The course uses Richard Kurin’s 2013 groundbreaking book, The Smithsonian’s History of America in 101 Objects, as a guideline to study important periods and developments in U.S. History. Students will explore objects ranging from gold flakes at Sutter’s Mill to WWII Japanese Internment Art, to Jonas Salk’s polio vaccine to Dorothy’s ruby slippers, to study the impact of the object, or how the object relates to a specific time period in U.S. History. This course also focuses on periods in U.S. History not covered in the text: the American Revolution and the founding of the United States, Manifest Destiny, the Industrial Revolution, the World Wars, the Great Depression, and the Cold War. Students will conclude the class by writing their own chapter, choosing a current object and writing a research paper explaining the origin of the object and its importance to U.S. history.
This skills-based course is designed for students whose native language is other than English and are at the beginning to early stages of proficiency. Course work will increase student skills and confidence in the areas of academic reading and writing needed in high school and for college preparation. Students will gain a deeper understanding of how to use primary and secondary sources of information while continuing to build vocabulary and academic English fluency. Students will learn the formats, structures, and vocabulary for academic writing genres such as essays, research papers, reports, and summaries. In addition, students will gain experience and improve their skills in formal presentations and speaking in group settings. Content, projects, and texts work in conjunction with ESL English Foundations with cross-curricular units.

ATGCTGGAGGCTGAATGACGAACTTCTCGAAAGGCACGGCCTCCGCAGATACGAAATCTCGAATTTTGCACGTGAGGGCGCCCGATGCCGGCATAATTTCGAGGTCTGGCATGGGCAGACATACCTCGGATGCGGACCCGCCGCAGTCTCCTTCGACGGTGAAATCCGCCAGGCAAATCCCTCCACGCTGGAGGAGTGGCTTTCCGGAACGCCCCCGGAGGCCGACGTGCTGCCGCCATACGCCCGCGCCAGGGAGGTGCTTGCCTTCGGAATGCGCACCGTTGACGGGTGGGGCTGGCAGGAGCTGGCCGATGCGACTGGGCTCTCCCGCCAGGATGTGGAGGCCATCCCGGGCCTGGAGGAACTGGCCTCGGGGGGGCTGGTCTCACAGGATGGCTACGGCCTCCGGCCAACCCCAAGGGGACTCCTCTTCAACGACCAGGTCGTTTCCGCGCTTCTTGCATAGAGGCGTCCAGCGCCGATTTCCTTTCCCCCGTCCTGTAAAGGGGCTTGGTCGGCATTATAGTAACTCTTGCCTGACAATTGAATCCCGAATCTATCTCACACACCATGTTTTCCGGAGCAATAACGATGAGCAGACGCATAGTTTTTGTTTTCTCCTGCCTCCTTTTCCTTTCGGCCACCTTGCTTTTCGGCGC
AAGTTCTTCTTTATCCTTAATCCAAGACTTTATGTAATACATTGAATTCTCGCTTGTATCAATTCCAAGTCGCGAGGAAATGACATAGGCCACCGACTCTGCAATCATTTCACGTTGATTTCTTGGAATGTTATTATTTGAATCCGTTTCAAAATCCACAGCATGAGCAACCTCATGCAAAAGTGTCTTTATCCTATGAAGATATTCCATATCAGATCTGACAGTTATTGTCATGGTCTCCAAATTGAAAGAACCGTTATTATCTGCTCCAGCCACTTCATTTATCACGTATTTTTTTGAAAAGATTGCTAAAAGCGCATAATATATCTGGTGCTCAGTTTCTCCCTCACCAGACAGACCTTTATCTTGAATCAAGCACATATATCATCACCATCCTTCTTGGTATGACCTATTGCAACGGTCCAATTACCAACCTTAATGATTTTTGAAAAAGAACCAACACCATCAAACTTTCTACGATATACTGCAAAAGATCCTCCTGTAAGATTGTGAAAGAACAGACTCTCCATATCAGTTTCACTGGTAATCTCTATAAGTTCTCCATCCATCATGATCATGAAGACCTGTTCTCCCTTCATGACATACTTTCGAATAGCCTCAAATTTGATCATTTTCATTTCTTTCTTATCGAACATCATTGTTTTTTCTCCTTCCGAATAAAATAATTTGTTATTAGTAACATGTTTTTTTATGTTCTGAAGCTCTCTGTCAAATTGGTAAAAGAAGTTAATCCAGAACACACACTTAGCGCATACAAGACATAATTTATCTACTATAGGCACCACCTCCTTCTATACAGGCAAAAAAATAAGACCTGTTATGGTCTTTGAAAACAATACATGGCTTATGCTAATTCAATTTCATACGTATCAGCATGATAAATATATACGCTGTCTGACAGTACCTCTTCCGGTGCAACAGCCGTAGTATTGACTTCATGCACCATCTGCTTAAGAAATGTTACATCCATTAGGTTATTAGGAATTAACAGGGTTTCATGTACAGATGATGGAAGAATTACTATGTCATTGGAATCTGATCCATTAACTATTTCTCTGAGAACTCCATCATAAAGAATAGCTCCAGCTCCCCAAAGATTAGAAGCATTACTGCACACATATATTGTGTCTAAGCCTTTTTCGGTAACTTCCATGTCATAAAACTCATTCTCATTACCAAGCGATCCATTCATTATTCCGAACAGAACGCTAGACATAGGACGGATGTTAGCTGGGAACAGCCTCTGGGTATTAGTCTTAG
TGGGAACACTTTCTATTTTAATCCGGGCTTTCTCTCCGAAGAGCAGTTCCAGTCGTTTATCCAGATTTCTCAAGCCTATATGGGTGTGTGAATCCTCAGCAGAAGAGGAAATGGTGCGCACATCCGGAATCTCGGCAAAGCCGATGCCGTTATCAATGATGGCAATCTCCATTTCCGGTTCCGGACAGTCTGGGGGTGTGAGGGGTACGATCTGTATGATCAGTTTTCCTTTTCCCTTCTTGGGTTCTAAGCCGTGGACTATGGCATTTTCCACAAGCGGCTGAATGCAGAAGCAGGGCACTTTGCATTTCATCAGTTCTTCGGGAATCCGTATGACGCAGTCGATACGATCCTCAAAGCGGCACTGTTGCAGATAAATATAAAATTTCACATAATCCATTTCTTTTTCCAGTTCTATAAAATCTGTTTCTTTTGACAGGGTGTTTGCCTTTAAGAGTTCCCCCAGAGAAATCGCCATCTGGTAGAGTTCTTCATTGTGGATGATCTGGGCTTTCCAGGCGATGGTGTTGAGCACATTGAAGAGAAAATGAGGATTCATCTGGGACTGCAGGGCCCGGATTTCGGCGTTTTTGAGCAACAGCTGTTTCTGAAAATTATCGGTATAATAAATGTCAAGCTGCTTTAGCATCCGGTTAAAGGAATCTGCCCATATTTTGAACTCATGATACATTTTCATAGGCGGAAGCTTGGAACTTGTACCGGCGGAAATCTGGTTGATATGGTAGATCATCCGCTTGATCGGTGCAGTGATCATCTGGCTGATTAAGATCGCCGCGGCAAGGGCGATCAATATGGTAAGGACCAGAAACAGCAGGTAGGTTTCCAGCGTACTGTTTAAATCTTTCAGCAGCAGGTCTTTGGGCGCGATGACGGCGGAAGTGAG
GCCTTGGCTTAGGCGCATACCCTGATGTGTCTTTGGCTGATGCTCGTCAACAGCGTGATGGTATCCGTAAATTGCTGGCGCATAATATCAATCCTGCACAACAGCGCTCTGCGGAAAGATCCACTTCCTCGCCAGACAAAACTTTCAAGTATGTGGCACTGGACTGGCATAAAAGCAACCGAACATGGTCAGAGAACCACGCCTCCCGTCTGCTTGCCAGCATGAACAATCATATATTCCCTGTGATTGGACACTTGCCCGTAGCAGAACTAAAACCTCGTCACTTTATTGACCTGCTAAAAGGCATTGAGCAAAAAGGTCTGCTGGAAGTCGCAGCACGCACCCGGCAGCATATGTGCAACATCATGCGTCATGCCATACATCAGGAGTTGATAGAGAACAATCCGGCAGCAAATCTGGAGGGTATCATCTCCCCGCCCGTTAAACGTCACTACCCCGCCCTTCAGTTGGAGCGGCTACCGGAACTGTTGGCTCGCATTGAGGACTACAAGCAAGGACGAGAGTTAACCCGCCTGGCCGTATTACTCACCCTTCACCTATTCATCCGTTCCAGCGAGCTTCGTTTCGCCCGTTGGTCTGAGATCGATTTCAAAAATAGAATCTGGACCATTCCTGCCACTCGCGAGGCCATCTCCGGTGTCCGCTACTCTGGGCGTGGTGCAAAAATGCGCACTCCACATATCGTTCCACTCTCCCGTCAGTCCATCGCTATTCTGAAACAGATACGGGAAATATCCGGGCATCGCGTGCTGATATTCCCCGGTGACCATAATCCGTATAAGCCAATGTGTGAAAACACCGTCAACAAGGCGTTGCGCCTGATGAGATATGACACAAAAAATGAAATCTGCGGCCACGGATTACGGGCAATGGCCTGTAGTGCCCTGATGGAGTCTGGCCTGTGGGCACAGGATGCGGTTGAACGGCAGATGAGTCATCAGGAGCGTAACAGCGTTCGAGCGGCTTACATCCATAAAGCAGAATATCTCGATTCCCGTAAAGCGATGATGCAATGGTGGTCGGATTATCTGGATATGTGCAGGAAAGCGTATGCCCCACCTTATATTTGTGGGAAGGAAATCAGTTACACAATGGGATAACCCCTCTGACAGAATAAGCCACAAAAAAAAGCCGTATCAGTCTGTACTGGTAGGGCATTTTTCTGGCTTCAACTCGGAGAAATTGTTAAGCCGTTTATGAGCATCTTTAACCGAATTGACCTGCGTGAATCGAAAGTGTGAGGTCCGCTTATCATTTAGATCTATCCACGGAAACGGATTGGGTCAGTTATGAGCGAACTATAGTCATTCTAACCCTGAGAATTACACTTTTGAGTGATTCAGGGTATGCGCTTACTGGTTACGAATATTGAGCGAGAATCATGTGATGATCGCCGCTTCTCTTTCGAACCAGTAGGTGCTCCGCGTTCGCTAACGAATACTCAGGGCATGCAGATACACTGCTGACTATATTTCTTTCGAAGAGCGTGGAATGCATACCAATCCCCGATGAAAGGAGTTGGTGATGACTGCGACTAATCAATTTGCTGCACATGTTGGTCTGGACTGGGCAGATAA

This course offers a range of critical topics and concepts that have shaped and influenced world history and our global society. Topics studied in the course range from revolutions and their effects on society and culture to discussions of current events and how the methods and interpretation of both the reporting and recording of global issues impact our world view. Examples of topics studied are The Holocaust and crimes against humanity in the 20th Century, a comprehensive study of The Arab World with a focus on women in Muslim societies today and the influence of the Qur’an on their daily lives, and a critical examination of imperialism and its overarching impact on international relations and cultural and political identity. Students develop an understanding of both the importance of global history and its relevance by learning how history is written, evaluating viewpoints, and understanding the force of historical expression.